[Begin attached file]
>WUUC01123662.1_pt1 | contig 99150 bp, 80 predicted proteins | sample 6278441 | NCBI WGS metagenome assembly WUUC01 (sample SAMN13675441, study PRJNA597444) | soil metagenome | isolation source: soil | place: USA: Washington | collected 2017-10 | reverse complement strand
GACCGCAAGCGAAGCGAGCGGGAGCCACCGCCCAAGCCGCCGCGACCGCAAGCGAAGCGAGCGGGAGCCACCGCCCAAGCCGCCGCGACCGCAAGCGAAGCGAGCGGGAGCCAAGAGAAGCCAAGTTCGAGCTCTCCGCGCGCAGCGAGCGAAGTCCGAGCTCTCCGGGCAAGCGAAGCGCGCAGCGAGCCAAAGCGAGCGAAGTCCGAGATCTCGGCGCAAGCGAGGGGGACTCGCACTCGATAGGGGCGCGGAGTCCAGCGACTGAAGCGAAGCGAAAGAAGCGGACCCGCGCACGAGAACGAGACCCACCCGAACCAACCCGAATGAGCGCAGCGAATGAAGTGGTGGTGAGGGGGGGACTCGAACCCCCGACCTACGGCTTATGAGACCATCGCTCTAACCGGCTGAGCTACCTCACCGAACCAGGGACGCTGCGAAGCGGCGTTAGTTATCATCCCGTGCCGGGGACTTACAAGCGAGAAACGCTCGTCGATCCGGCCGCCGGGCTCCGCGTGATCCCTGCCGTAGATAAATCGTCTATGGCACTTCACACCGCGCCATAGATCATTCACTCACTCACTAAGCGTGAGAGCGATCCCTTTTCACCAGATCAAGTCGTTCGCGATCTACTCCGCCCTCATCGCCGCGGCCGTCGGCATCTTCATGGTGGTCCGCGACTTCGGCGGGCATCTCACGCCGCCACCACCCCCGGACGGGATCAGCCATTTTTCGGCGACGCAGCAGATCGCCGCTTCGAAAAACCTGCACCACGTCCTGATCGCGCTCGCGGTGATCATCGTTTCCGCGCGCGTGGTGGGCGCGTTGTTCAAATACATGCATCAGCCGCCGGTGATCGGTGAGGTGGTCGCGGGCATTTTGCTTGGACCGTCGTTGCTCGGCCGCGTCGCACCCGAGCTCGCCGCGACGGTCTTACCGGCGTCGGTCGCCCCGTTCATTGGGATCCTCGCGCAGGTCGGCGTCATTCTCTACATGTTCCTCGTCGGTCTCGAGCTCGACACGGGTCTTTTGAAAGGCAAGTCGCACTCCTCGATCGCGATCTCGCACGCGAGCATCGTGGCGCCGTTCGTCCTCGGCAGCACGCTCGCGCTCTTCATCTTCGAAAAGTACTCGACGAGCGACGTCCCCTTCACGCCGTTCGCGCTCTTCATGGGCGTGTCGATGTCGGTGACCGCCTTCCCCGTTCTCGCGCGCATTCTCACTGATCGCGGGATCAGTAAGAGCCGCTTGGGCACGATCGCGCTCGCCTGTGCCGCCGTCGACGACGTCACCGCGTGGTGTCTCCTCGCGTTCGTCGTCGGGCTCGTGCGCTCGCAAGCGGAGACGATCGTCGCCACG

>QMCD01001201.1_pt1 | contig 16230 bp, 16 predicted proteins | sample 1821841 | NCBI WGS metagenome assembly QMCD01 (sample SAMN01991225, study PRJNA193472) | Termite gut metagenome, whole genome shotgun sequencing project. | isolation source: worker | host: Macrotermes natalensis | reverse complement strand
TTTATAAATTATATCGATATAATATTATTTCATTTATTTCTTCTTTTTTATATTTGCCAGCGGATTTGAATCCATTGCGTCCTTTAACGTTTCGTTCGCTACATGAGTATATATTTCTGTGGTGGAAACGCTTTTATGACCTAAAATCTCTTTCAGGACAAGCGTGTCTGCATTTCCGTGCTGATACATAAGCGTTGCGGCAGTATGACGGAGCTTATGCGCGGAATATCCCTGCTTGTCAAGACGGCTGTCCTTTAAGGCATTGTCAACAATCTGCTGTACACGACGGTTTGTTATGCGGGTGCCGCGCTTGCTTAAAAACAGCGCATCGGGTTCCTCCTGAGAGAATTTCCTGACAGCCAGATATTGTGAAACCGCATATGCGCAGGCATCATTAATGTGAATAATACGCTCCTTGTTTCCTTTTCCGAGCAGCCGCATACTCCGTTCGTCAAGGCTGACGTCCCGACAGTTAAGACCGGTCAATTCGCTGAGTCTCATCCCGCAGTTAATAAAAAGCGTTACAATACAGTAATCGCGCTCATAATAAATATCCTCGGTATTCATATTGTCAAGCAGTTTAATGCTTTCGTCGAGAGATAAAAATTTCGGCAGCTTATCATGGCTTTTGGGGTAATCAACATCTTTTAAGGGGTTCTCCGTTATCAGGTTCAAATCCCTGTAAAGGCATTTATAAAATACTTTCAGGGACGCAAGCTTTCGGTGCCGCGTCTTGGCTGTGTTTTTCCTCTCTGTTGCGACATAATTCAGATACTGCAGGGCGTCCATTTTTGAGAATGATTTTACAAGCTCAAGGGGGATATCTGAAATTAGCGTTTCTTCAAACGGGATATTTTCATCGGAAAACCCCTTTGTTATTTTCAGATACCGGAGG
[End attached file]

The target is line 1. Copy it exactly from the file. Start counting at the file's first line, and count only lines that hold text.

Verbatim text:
>WUUC01123662.1_pt1 | contig 99150 bp, 80 predicted proteins | sample 6278441 | NCBI WGS metagenome assembly WUUC01 (sample SAMN13675441, study PRJNA597444) | soil metagenome | isolation source: soil | place: USA: Washington | collected 2017-10 | reverse complement strand